Even greater change is occurring in the vast barn area, largely unused since the last Thoroughbreds ran at Hazel Park in 1984. It has been 40 or 50 years since the several barns burgeoned with 1,500 horses stabling there.
Because of their more sensitive nature and less sturdy build, Thoroughbreds generally are not shipped in and out for races, as Standardbreds often are.
Horse owners and trainers tend to arrive, set up temporary stables, race for portions or all of the meet, and move on. And some of the vast barns at Hazel Park, which have appeared like relics of a bygone era of American sport for decades, are being prepared for resurrection.
The track secretary, Mary Anne Barron, is a horsewoman across generations.
“For me, it’s like coming full circle,” Barron said. “I was training horses here in 1984. It’s 30 years later, 2014. I’m in a little different capacity, but as for a lot of Michigan horsemen, it will be coming full circle.
“They’re just over the moon. They’re just ecstatic, absolutely ecstatic.
“For a lot of them, like myself, we’ve been back there since the early ’60s, late ’50s, and it’s like coming home.”
The foremost issue is likely to be how many do come home.
Horse racing in Michigan has suffered for a generation or more from the exodus of horses, owners and trainers who headed to the greener pastures of larger purses, in places like Meadowlands Racetrack in New Jersey and even Hoosier Park and Indiana Downs, in Indiana.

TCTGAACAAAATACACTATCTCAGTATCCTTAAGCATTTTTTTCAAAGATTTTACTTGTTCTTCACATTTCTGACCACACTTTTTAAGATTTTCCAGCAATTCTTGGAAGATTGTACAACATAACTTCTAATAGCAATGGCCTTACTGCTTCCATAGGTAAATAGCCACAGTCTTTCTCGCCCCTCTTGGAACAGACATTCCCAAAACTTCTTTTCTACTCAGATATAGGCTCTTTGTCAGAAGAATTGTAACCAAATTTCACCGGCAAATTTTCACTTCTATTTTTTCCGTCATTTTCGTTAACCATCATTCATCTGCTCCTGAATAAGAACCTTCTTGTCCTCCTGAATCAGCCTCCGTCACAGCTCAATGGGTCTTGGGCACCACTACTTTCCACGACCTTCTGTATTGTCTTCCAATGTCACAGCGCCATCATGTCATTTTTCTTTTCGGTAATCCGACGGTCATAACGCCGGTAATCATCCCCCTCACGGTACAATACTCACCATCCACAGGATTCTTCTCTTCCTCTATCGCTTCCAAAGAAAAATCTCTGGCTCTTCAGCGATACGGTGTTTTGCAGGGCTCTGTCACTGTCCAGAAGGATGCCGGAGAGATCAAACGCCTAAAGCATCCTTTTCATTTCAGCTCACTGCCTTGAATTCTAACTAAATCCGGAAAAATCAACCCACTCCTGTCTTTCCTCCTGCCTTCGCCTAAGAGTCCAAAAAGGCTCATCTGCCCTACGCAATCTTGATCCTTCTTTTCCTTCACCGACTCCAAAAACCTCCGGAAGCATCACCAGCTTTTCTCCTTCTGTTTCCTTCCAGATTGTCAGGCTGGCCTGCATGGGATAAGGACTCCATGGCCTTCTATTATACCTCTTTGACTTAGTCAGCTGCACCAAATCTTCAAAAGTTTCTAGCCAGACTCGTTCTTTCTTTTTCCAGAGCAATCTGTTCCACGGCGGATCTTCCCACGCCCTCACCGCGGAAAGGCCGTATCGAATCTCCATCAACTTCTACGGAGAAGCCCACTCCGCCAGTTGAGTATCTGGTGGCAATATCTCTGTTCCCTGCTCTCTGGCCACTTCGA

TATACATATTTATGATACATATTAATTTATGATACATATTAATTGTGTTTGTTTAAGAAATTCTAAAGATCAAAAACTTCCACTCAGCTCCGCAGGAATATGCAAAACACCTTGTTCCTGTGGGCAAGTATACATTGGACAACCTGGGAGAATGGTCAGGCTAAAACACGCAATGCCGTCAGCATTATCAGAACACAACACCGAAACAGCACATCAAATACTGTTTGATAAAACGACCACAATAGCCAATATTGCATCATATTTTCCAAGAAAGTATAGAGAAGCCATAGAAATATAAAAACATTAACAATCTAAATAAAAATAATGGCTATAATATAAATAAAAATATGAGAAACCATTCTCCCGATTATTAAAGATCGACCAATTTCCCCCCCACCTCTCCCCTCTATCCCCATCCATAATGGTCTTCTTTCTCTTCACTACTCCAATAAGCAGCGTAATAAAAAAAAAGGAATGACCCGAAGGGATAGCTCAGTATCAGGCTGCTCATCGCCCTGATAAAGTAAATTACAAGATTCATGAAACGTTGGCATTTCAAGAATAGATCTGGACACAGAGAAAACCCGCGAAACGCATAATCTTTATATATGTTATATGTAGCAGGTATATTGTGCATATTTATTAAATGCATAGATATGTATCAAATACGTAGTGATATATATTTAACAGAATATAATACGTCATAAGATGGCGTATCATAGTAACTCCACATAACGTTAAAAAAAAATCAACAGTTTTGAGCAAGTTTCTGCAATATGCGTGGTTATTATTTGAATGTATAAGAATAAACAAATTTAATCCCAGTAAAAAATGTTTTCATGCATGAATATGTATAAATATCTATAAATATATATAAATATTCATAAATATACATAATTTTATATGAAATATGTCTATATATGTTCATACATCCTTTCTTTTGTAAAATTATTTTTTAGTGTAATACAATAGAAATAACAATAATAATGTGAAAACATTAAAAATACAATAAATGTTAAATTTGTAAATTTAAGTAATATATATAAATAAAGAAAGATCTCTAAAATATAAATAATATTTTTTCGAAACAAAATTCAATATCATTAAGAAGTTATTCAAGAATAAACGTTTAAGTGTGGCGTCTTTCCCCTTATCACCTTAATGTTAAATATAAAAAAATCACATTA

The Pinnacle Racetrack in New Boston lasted just three years.
At Hazel Park, the hope is those owners and trainers return in large numbers and that more are drawn from Indiana or Ohio, where Thoroughbreds race at the ThistleDown Racino.
Meanwhile, owners and trainers of Standardbreds in the state are concerned they will have to leave to find enough dates to compete.
The back-and-forth may result in diminishing the pool of viable Standardbreds, while the quest for a deeper pool of quality Thoroughbreds is difficult to realize.
“As long as they have successfully done a good job of reconfiguring the track, it should be good quality racing,” said Bill Ballenger, now associate editor of Inside Michigan Politics, who also writes about horse racing.
“The only question or problem is what the quality of the horses is. How good are the horses, now, compared to what they were 30 or 40 years ago, when they last raced at Hazel Park? Or, how good are they compared to the horses that have raced in Michigan in the last decade?
“Horse racing has been so badly damaged, and the state’s bungling of how to run it, Thoroughbreds have either folded or collapsed or they’ve moved to other states. The question is, will they come back for this?”